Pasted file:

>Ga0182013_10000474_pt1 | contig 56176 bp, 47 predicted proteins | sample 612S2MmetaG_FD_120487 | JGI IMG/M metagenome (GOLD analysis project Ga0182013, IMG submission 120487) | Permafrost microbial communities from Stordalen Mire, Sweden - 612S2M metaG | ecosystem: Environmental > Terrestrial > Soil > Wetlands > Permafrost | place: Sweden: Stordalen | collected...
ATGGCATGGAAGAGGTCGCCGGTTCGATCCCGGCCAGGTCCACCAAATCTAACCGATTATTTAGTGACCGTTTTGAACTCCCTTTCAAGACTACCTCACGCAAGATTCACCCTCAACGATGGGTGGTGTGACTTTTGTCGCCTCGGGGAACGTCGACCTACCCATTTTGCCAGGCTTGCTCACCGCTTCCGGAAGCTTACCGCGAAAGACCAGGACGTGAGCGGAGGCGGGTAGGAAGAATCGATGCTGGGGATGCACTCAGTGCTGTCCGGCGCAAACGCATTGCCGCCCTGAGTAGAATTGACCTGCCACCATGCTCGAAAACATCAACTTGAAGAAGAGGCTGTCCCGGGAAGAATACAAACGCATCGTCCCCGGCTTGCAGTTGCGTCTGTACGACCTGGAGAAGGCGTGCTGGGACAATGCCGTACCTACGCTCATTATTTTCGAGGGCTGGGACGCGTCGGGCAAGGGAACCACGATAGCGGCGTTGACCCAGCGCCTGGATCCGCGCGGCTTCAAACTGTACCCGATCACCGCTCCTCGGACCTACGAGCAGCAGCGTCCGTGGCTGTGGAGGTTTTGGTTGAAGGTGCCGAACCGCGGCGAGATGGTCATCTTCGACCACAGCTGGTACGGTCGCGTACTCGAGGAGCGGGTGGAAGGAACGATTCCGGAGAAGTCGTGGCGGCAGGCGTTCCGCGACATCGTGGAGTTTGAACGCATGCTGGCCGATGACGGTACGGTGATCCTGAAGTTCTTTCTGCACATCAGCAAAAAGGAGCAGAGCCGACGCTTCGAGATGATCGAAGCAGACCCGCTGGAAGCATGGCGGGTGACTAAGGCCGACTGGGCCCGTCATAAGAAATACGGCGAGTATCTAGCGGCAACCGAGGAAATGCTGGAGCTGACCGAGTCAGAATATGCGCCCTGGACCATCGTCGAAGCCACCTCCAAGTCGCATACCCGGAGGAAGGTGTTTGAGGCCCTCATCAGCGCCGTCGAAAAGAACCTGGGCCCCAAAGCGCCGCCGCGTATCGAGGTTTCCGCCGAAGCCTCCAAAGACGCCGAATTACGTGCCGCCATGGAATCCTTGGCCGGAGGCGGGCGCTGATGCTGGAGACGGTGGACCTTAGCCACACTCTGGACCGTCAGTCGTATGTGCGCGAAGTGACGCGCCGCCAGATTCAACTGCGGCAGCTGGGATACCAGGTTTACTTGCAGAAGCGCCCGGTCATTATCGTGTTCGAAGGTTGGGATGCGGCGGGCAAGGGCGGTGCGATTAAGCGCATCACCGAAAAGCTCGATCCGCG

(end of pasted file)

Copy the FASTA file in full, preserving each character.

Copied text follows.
>Ga0182013_10000474_pt1 | contig 56176 bp, 47 predicted proteins | sample 612S2MmetaG_FD_120487 | JGI IMG/M metagenome (GOLD analysis project Ga0182013, IMG submission 120487) | Permafrost microbial communities from Stordalen Mire, Sweden - 612S2M metaG | ecosystem: Environmental > Terrestrial > Soil > Wetlands > Permafrost | place: Sweden: Stordalen | collected...
ATGGCATGGAAGAGGTCGCCGGTTCGATCCCGGCCAGGTCCACCAAATCTAACCGATTATTTAGTGACCGTTTTGAACTCCCTTTCAAGACTACCTCACGCAAGATTCACCCTCAACGATGGGTGGTGTGACTTTTGTCGCCTCGGGGAACGTCGACCTACCCATTTTGCCAGGCTTGCTCACCGCTTCCGGAAGCTTACCGCGAAAGACCAGGACGTGAGCGGAGGCGGGTAGGAAGAATCGATGCTGGGGATGCACTCAGTGCTGTCCGGCGCAAACGCATTGCCGCCCTGAGTAGAATTGACCTGCCACCATGCTCGAAAACATCAACTTGAAGAAGAGGCTGTCCCGGGAAGAATACAAACGCATCGTCCCCGGCTTGCAGTTGCGTCTGTACGACCTGGAGAAGGCGTGCTGGGACAATGCCGTACCTACGCTCATTATTTTCGAGGGCTGGGACGCGTCGGGCAAGGGAACCACGATAGCGGCGTTGACCCAGCGCCTGGATCCGCGCGGCTTCAAACTGTACCCGATCACCGCTCCTCGGACCTACGAGCAGCAGCGTCCGTGGCTGTGGAGGTTTTGGTTGAAGGTGCCGAACCGCGGCGAGATGGTCATCTTCGACCACAGCTGGTACGGTCGCGTACTCGAGGAGCGGGTGGAAGGAACGATTCCGGAGAAGTCGTGGCGGCAGGCGTTCCGCGACATCGTGGAGTTTGAACGCATGCTGGCCGATGACGGTACGGTGATCCTGAAGTTCTTTCTGCACATCAGCAAAAAGGAGCAGAGCCGACGCTTCGAGATGATCGAAGCAGACCCGCTGGAAGCATGGCGGGTGACTAAGGCCGACTGGGCCCGTCATAAGAAATACGGCGAGTATCTAGCGGCAACCGAGGAAATGCTGGAGCTGACCGAGTCAGAATATGCGCCCTGGACCATCGTCGAAGCCACCTCCAAGTCGCATACCCGGAGGAAGGTGTTTGAGGCCCTCATCAGCGCCGTCGAAAAGAACCTGGGCCCCAAAGCGCCGCCGCGTATCGAGGTTTCCGCCGAAGCCTCCAAAGACGCCGAATTACGTGCCGCCATGGAATCCTTGGCCGGAGGCGGGCGCTGATGCTGGAGACGGTGGACCTTAGCCACACTCTGGACCGTCAGTCGTATGTGCGCGAAGTGACGCGCCGCCAGATTCAACTGCGGCAGCTGGGATACCAGGTTTACTTGCAGAAGCGCCCGGTCATTATCGTGTTCGAAGGTTGGGATGCGGCGGGCAAGGGCGGTGCGATTAAGCGCATCACCGAAAAGCTCGATCCGCG